O'Reilly logo

Raspberry Pi For Dummies by Mike Cook, Sean McManus

Stay ahead with the world's most comprehensive technology and business learning platform.

With Safari, you learn the way you learn best. Get unlimited access to videos, live online training, learning paths, books, tutorials, and more.

Start Free Trial

No credit card required

Making Sprites Move Automatically

If you’re wondering why we left the alien’s movement to the end, it’s because it makes it easier to test the game. We’ve now got a spaceship that the player can move, a working firing mechanism, and an alien that dies and then regenerates when shot. We can test all that at our leisure and fix any problems without worrying about having to keep up with the alien.

Our alien moves from left to right and then from right to left, and then back again. Each time it changes direction, it moves down the screen a little bit. This is quite sophisticated behavior, but you can create most of it using the blocks you’ve already used this chapter. The art of programming is partly about working out how you use the different blocks or commands at your disposal to achieve what you want to.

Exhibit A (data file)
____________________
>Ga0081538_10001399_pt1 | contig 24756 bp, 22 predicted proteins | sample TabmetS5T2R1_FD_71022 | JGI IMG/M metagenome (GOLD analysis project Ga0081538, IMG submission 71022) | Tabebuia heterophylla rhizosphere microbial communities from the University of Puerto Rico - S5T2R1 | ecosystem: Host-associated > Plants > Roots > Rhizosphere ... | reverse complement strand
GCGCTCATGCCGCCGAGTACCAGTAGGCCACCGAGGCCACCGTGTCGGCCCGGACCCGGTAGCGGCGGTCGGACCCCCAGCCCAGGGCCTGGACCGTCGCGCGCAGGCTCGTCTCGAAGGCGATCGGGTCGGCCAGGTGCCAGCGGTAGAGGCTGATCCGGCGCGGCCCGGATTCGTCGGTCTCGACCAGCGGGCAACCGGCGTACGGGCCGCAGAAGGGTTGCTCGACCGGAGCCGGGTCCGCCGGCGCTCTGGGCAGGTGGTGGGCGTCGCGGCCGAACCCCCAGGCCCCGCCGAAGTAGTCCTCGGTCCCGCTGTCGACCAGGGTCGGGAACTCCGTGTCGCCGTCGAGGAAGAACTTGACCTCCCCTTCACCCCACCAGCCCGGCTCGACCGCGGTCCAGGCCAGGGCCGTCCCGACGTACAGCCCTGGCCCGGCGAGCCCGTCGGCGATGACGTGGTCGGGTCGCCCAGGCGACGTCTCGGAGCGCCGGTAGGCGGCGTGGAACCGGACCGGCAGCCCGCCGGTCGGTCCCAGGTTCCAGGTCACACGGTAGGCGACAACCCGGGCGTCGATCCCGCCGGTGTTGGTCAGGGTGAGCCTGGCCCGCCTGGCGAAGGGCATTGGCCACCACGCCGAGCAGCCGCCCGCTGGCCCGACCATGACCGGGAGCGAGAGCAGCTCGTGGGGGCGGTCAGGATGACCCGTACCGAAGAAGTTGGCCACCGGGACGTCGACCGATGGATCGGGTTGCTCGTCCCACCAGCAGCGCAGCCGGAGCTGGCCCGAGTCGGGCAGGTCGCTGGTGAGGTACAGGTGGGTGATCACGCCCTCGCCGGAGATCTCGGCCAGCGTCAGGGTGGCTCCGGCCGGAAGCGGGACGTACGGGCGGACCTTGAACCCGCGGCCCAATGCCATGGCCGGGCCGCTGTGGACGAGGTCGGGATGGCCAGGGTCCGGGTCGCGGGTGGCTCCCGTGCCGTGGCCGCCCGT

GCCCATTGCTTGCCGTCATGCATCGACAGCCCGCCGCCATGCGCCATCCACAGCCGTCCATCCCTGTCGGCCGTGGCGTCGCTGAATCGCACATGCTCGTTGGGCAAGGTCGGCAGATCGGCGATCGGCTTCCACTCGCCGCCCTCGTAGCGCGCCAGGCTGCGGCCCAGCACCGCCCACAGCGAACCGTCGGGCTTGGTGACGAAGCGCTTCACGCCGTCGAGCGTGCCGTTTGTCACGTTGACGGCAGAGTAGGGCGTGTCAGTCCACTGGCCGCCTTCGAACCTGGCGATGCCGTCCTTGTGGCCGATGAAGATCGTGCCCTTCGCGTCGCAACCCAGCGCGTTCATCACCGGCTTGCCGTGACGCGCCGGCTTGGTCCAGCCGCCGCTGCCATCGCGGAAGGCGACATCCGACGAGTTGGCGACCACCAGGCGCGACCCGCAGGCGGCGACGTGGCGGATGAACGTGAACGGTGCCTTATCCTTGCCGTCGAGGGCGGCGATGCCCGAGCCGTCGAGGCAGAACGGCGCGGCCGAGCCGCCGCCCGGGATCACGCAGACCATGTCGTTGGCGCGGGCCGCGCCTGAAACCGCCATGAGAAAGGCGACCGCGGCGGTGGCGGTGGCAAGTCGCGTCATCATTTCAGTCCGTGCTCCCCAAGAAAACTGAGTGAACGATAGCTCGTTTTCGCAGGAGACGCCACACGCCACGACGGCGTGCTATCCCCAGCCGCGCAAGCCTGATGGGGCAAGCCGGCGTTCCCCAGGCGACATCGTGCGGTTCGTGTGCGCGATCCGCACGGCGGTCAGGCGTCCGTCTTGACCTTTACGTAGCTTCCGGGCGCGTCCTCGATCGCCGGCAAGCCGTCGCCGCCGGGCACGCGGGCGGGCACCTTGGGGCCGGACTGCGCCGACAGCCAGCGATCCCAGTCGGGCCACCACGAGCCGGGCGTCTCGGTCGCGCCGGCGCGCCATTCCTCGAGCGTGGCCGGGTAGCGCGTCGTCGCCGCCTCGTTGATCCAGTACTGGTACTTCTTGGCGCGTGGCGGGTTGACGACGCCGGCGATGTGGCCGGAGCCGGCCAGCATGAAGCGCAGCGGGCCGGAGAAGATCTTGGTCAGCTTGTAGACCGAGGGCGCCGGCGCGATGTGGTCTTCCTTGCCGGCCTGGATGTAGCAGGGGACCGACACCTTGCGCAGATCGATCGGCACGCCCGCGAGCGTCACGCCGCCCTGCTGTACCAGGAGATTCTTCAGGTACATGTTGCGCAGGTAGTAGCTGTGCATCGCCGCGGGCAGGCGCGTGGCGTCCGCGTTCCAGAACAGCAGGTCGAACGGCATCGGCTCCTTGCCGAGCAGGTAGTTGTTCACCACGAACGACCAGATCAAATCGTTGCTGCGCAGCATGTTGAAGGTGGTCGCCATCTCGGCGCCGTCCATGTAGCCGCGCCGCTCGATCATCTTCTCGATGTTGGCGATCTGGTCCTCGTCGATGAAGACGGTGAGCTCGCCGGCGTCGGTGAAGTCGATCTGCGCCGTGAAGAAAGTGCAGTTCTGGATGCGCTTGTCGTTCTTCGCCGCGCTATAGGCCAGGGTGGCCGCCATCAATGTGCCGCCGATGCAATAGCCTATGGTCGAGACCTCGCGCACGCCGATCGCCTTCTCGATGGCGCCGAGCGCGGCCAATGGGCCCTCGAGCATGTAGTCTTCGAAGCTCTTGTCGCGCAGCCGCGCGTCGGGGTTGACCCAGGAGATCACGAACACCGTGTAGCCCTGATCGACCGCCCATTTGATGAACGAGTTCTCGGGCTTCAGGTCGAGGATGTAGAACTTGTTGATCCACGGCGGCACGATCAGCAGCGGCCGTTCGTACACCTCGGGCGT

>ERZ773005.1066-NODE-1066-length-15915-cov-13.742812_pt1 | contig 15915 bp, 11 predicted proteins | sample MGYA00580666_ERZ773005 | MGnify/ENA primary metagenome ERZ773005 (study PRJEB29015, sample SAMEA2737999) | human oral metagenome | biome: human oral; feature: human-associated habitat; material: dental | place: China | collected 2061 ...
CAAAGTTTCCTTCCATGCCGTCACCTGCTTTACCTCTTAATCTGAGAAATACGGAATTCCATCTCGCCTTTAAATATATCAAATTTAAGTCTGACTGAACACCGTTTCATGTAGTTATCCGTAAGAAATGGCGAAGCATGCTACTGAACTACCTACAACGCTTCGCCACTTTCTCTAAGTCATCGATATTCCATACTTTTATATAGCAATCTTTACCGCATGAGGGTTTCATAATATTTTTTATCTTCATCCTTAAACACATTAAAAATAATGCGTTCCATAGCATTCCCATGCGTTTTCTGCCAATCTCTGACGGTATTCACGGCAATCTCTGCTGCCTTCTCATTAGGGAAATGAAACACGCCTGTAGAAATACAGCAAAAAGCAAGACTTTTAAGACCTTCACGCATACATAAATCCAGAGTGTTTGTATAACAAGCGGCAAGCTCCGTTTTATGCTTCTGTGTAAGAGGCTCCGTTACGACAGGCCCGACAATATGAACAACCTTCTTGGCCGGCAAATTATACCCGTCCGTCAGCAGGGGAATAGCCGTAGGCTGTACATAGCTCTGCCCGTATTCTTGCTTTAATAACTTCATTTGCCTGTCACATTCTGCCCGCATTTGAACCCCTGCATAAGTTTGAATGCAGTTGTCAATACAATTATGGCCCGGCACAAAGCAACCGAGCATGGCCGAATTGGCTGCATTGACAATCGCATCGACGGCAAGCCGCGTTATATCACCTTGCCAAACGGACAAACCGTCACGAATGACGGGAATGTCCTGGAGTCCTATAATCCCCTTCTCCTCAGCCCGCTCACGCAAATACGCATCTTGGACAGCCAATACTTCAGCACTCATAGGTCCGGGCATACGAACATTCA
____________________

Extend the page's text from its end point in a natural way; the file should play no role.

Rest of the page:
To start, we need to make a new variable, which we’ll call leapsize. Each time Scratch goes around the alien’s Forever loop, it moves the sprite and then checks whether it’s touching a fireball or the spaceship. The leapsize variable is used to store how much the alien’s X position should change by each time. If the alien is going right, the leapsize variable is 20, and if it’s going left, it’s -20.

warning_bomb.eps When you create the leapsize variable, you are asked whether this variable should apply to all sprites or to this sprite only (the alien). Make sure you click the button to make it apply ...

With Safari, you learn the way you learn best. Get unlimited access to videos, live online training, learning paths, books, interactive tutorials, and more.

Start Free Trial

No credit card required